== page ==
Why Generative AI isn’t necessarily a golden ticket in the world of advertising

Nick Breen offers a legal perspective on the use of AI in advertising, regulation and the ASA’s landmark investigation into the Willy Wonka experience

Nick Breen

Partner Reed Smith


Earlier this year, the Willy’s Chocolate Experience event that took place in Glasgow threatened to dislodge Roald Dahl’s creation in the zeitgeist. It captured national headlines, not just because of the disgruntled customers, but because the AI-generated imagery that advertised the experience led customers to feel so deceived that they even called the police.

This may well be the first time the ASA will (knowingly) be investigating ads made by generative AI, but it certainly won’t be the last. Generative AI is becoming commonplace in advertising.

While public furore has since died down when it comes to Willy Wonka, stakeholders across the industry will no doubt be eagerly awaiting the ASA decision. The investigation is set to offer a vital indication as to how the ASA will approach the future of generative AI in advertising.

Regulating AI adverts – finding the sweet spot

The ASA’s approach

As generative AI systems become more advanced and accessible, there are naturally concerns that it could be used to mislead or spread misinformation. In the context of advertising, AI systems allow businesses to create ads quickly and cost-effectively. However, if not used responsibly, businesses could be creating ads that do not accurately represent their products and mislead prospective customers into buying them. More nefariously, scammers can also use AI-generated content to deceive vulnerable individuals.

We are now also starting to see regulatory responses to generative AI at governmental levels, with different countries taking a variety of approaches.

Nick Breen, Partner, Reed Smith

In response to this growing concern, the ASA published an article last year on AI advertising, explaining that the CAP Code (which governs advertising in the UK) is largely technology-neutral. This means that the ASA will review any ad that falls within its scope and apply the same regulatory principles regardless of how the ad was created, which includes AI-generated ads. This means advertisers using AI-generated images in their campaigns will need to ensure that their ads comply with all parts of the CAP Code, just as any traditional ad would. Perhaps most importantly, advertisers must still ensure that their ads do not mislead purchasers by misrepresenting their own products, even where generated by AI.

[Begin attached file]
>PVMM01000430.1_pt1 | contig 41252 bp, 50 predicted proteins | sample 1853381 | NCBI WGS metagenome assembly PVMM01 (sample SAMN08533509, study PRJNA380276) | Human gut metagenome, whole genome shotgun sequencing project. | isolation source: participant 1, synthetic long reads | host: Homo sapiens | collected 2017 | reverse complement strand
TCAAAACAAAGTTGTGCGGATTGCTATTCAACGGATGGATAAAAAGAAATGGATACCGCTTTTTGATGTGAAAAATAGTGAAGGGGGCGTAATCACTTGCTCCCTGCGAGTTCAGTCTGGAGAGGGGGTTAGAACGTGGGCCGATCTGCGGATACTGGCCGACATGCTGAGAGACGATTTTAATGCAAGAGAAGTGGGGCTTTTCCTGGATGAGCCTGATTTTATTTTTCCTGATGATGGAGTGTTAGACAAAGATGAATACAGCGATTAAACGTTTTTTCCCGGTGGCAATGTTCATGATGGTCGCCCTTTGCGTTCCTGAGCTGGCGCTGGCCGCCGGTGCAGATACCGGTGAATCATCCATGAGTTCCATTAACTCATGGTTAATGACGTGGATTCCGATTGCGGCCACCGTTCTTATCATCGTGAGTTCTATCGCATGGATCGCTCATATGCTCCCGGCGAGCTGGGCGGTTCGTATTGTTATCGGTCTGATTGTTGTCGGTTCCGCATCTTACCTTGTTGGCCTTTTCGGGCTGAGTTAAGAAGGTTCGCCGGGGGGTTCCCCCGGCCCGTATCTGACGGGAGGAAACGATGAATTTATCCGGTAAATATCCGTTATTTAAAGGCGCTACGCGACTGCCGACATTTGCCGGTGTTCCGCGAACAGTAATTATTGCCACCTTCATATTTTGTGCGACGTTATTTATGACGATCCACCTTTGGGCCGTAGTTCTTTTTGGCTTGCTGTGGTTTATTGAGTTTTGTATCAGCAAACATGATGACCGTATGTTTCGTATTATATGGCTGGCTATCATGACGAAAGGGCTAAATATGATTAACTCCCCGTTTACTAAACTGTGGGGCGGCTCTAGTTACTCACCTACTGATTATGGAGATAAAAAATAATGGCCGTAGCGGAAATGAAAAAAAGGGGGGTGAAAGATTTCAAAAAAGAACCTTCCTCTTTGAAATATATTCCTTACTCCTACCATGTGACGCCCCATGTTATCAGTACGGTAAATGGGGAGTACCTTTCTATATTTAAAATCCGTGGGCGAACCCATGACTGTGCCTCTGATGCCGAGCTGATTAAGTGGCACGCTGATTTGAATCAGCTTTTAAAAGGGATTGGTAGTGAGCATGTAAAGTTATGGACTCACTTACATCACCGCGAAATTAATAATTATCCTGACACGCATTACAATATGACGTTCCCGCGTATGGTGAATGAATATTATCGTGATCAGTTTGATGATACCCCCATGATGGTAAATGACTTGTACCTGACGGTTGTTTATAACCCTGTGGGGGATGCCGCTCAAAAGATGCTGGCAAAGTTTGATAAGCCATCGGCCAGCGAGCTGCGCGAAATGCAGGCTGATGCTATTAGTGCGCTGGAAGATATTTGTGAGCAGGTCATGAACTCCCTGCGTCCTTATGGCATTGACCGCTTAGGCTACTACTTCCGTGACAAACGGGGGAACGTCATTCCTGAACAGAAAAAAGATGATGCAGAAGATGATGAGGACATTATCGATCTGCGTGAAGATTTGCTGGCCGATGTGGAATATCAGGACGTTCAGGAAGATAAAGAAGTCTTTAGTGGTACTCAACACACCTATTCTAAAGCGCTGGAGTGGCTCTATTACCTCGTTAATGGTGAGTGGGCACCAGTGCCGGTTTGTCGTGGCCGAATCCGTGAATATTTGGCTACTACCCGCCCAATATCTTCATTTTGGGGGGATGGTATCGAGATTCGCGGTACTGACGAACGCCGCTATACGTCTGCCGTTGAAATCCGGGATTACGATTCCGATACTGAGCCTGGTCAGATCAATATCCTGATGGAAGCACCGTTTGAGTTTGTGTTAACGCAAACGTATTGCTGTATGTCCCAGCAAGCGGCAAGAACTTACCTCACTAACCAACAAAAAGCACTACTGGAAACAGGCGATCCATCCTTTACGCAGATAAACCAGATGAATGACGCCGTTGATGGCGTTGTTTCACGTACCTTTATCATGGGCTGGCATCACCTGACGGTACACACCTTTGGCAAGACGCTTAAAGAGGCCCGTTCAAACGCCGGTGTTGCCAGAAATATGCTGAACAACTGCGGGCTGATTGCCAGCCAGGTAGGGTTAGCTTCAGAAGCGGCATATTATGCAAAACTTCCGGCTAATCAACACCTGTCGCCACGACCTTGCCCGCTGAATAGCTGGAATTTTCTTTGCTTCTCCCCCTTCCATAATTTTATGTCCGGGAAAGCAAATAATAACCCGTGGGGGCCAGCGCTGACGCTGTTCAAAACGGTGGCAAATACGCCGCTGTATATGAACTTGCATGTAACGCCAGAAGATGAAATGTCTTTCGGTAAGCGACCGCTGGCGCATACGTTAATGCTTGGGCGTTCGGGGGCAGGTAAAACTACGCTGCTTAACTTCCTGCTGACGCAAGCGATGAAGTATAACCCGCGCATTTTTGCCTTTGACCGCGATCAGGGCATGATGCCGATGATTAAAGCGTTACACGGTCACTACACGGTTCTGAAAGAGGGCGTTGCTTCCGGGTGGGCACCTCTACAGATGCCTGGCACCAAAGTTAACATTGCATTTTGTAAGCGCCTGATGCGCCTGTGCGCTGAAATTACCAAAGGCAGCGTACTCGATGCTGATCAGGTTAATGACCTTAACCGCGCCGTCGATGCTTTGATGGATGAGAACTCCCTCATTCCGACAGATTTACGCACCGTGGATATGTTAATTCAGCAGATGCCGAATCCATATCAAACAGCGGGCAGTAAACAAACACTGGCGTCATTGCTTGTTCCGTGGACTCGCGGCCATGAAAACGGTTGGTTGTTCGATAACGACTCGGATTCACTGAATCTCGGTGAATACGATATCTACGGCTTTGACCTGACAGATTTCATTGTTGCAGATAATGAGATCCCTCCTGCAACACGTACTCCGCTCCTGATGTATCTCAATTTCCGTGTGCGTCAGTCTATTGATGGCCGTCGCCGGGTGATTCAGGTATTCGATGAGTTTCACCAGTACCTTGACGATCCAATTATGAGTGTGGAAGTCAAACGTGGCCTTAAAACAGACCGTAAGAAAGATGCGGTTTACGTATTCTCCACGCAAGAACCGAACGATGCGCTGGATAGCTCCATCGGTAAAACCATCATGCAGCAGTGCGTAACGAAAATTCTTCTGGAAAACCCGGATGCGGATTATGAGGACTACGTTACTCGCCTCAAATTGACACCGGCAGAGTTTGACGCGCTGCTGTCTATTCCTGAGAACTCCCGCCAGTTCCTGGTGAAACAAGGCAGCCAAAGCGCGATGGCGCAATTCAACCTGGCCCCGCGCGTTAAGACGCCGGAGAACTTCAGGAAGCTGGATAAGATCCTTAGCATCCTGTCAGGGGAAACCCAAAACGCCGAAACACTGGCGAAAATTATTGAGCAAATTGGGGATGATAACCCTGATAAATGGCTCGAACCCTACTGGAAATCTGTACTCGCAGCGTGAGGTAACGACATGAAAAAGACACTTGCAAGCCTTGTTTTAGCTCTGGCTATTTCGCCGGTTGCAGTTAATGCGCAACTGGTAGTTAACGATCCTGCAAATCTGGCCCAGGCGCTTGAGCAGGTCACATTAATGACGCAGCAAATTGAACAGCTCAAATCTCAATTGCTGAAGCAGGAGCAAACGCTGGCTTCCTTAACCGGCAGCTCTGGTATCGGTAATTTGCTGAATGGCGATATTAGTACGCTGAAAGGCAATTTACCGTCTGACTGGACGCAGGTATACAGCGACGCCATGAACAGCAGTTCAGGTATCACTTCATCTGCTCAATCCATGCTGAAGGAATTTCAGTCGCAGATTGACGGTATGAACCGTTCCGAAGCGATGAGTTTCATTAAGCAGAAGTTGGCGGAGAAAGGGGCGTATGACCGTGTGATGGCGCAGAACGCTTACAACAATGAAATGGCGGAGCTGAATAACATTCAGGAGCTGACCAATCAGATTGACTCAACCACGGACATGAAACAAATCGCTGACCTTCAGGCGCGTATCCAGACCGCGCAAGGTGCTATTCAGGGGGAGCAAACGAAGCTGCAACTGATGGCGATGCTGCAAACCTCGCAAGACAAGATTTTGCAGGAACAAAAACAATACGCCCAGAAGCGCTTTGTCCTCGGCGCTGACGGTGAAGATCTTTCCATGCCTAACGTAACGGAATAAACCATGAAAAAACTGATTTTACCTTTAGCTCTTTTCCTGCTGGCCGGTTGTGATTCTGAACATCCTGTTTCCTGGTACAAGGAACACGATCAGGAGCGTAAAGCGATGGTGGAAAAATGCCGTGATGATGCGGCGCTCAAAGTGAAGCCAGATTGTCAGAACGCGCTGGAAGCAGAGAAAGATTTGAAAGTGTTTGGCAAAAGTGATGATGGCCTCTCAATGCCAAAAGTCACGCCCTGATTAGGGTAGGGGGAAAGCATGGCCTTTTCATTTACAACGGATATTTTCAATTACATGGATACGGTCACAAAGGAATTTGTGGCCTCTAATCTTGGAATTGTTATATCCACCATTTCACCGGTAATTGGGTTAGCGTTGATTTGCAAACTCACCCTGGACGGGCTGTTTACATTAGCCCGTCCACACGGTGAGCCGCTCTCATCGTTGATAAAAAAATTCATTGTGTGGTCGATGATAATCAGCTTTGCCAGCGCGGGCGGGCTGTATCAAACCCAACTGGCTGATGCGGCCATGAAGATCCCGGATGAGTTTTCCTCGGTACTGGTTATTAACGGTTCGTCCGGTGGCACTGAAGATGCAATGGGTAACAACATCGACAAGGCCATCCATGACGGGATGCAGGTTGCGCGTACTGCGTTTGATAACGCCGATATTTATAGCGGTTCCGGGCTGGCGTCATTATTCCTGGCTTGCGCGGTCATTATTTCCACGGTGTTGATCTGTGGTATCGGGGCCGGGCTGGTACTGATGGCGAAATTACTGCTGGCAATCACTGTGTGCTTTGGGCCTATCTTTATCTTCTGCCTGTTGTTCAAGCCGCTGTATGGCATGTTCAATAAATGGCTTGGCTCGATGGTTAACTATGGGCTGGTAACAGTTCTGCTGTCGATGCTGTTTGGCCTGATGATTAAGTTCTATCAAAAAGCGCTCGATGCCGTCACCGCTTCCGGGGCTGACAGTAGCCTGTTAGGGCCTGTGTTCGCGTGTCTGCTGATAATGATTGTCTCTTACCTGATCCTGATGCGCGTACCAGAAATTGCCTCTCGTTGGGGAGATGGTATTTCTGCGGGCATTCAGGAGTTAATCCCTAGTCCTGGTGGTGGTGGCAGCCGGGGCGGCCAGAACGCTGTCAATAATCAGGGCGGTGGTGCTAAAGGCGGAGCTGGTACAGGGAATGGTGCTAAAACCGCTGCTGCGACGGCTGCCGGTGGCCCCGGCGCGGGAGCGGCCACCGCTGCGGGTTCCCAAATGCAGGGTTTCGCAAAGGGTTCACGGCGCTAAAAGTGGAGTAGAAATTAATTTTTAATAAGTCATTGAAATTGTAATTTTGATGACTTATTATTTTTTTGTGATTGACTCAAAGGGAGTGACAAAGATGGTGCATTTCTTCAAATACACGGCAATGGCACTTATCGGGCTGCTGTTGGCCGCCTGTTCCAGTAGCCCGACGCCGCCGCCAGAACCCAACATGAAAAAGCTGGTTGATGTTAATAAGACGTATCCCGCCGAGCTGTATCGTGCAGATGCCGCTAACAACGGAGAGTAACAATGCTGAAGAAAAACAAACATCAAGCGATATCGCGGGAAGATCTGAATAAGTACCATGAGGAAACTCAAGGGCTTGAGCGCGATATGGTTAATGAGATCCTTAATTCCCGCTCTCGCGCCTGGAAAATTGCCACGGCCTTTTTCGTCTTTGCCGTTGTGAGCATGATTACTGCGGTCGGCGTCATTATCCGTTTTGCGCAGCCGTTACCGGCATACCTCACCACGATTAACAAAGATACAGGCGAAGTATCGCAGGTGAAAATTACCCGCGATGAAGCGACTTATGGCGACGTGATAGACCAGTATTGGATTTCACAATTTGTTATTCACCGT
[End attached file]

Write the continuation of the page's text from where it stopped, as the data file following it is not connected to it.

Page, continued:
International responses

We are now also starting to see regulatory responses to generative AI at governmental levels, with different countries taking a variety of approaches. On the “pro-regulation” end of the spectrum, the EU recently passed the EU AI Act, which imposes certain transparency and labelling requirements which may require certain users of AI-generated works to appropriately disclose the nature of such content. Little information has been provided on how the disclosure requirements can be satisfied, but it seems likely that this will affect advertisers who wish to take advantage of these technologies.

The UK, on the other hand, is following a “pro-innovation” approach. Rather than implementing laws that impose direct obligations on the use of AI, a patchwork of new regulatory principles, sector-specific best practices, and pre-existing legislation (such as the Consumer Rights Act) will be used to regulate the commercial use of AI. Various other initiatives have also been presented by the Government, which are due to come out later this year.

Other potential pitfalls – avoid getting your just desserts

Ensuring that AI-generated ads do not mislead and are properly labelled where necessary, are not the only concerns for advertisers. Rather, they must also ensure that AI generated ads do not infringe someone’s copyright, trade marks, or personality rights as well as making sure they are not in breach of any elements of the CAP Code. Advertisers would also do well to keep implicit bias and stereotyping front-of-mind when reviewing AI generated adverts.

AI systems are known to unintentionally produce content that perpetuates harmful stereotypes on matters such as race and gender. To avoid breaching advertising rules (such as rules 4.1 and 4.9 of the CAP Code) and any resulting reputational damage, advertisers must consider whether the generated content is in fact promoting or perpetuating damaging stereotypes. Further, some social media platforms already have their own generative AI policies in place which advertisers will need to follow. Many of the major players, for instance, have already put rules into place for disclosure and labelling that apply to advertising on their services.

The ASA’s position remains quite simple; continue to comply with the CAP Code when using AI-generated ads as you would for traditional ads. As a result, for advertisers best practice at the moment would be to continue ensuring human involvement at all stages to sense-check any AI-generated content for potential misleading, stereotypical or infringing content. For now, further regulatory clarifications are not necessary on the ASA’s part, and could ultimately confuse the picture. As a result, the investigation Willy’s Chocolate Experience, and indeed any other similarly substandard AI-generated adverts, will likely just reinforce the ASA’s current position.

Guest Author

Nick Breen

Partner Reed Smith


Nick is a partner in the Entertainment and Media Industry Group and a member of the On Chain: Reed Smith’s Crypto & Digital Assets Group. He focuses on digital media, music, blockchain and NFTs, advertising and video games.

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